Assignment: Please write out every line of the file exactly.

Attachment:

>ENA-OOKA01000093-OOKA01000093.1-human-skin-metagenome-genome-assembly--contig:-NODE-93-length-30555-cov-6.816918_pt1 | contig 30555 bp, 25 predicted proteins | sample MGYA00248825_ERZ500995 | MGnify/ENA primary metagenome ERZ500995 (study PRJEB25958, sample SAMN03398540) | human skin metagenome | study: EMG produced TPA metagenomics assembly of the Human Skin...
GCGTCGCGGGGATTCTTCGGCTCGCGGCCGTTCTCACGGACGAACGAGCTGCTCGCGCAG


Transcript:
>ENA-OOKA01000093-OOKA01000093.1-human-skin-metagenome-genome-assembly--contig:-NODE-93-length-30555-cov-6.816918_pt1 | contig 30555 bp, 25 predicted proteins | sample MGYA00248825_ERZ500995 | MGnify/ENA primary metagenome ERZ500995 (study PRJEB25958, sample SAMN03398540) | human skin metagenome | study: EMG produced TPA metagenomics assembly of the Human Skin...
GCGTCGCGGGGATTCTTCGGCTCGCGGCCGTTCTCACGGACGAACGAGCTGCTCGCGCAG